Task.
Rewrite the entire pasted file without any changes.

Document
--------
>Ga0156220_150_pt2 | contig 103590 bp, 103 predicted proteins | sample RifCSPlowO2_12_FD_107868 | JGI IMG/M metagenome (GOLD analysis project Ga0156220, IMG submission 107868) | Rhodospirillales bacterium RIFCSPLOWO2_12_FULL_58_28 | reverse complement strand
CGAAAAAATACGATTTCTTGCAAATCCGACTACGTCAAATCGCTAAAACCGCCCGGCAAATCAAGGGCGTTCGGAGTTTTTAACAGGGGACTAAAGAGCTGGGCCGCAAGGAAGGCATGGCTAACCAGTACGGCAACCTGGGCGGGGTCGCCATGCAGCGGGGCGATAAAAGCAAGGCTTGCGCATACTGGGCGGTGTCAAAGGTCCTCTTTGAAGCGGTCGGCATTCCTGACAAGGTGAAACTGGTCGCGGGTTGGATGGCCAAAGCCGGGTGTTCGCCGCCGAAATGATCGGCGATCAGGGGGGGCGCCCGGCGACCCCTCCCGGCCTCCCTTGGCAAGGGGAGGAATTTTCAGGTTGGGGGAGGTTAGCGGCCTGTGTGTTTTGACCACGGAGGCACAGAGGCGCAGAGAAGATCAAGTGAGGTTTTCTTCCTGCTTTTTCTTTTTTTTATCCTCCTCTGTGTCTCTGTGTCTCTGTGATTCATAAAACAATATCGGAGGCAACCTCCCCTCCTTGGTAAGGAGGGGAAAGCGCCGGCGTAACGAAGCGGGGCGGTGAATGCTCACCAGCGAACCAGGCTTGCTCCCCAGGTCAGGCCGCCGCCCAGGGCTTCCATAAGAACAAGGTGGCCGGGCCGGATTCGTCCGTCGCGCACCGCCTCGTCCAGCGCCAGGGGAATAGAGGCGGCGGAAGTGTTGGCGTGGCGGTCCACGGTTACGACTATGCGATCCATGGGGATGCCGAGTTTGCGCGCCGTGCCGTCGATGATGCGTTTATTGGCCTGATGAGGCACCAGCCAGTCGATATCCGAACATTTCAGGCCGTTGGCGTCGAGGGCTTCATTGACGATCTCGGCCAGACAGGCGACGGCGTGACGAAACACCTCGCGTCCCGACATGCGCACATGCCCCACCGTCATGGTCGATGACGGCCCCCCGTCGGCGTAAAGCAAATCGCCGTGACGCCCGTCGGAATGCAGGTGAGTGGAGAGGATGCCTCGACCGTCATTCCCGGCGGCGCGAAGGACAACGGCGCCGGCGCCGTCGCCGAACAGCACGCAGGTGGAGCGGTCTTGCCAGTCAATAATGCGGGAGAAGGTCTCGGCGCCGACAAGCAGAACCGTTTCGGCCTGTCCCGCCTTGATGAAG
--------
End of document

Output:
>Ga0156220_150_pt2 | contig 103590 bp, 103 predicted proteins | sample RifCSPlowO2_12_FD_107868 | JGI IMG/M metagenome (GOLD analysis project Ga0156220, IMG submission 107868) | Rhodospirillales bacterium RIFCSPLOWO2_12_FULL_58_28 | reverse complement strand
CGAAAAAATACGATTTCTTGCAAATCCGACTACGTCAAATCGCTAAAACCGCCCGGCAAATCAAGGGCGTTCGGAGTTTTTAACAGGGGACTAAAGAGCTGGGCCGCAAGGAAGGCATGGCTAACCAGTACGGCAACCTGGGCGGGGTCGCCATGCAGCGGGGCGATAAAAGCAAGGCTTGCGCATACTGGGCGGTGTCAAAGGTCCTCTTTGAAGCGGTCGGCATTCCTGACAAGGTGAAACTGGTCGCGGGTTGGATGGCCAAAGCCGGGTGTTCGCCGCCGAAATGATCGGCGATCAGGGGGGGCGCCCGGCGACCCCTCCCGGCCTCCCTTGGCAAGGGGAGGAATTTTCAGGTTGGGGGAGGTTAGCGGCCTGTGTGTTTTGACCACGGAGGCACAGAGGCGCAGAGAAGATCAAGTGAGGTTTTCTTCCTGCTTTTTCTTTTTTTTATCCTCCTCTGTGTCTCTGTGTCTCTGTGATTCATAAAACAATATCGGAGGCAACCTCCCCTCCTTGGTAAGGAGGGGAAAGCGCCGGCGTAACGAAGCGGGGCGGTGAATGCTCACCAGCGAACCAGGCTTGCTCCCCAGGTCAGGCCGCCGCCCAGGGCTTCCATAAGAACAAGGTGGCCGGGCCGGATTCGTCCGTCGCGCACCGCCTCGTCCAGCGCCAGGGGAATAGAGGCGGCGGAAGTGTTGGCGTGGCGGTCCACGGTTACGACTATGCGATCCATGGGGATGCCGAGTTTGCGCGCCGTGCCGTCGATGATGCGTTTATTGGCCTGATGAGGCACCAGCCAGTCGATATCCGAACATTTCAGGCCGTTGGCGTCGAGGGCTTCATTGACGATCTCGGCCAGACAGGCGACGGCGTGACGAAACACCTCGCGTCCCGACATGCGCACATGCCCCACCGTCATGGTCGATGACGGCCCCCCGTCGGCGTAAAGCAAATCGCCGTGACGCCCGTCGGAATGCAGGTGAGTGGAGAGGATGCCTCGACCGTCATTCCCGGCGGCGCGAAGGACAACGGCGCCGGCGCCGTCGCCGAACAGCACGCAGGTGGAGCGGTCTTGCCAGTCAATAATGCGGGAGAAGGTCTCGGCGCCGACAAGCAGAACCGTTTCGGCCTGTCCCGCCTTGATGAAG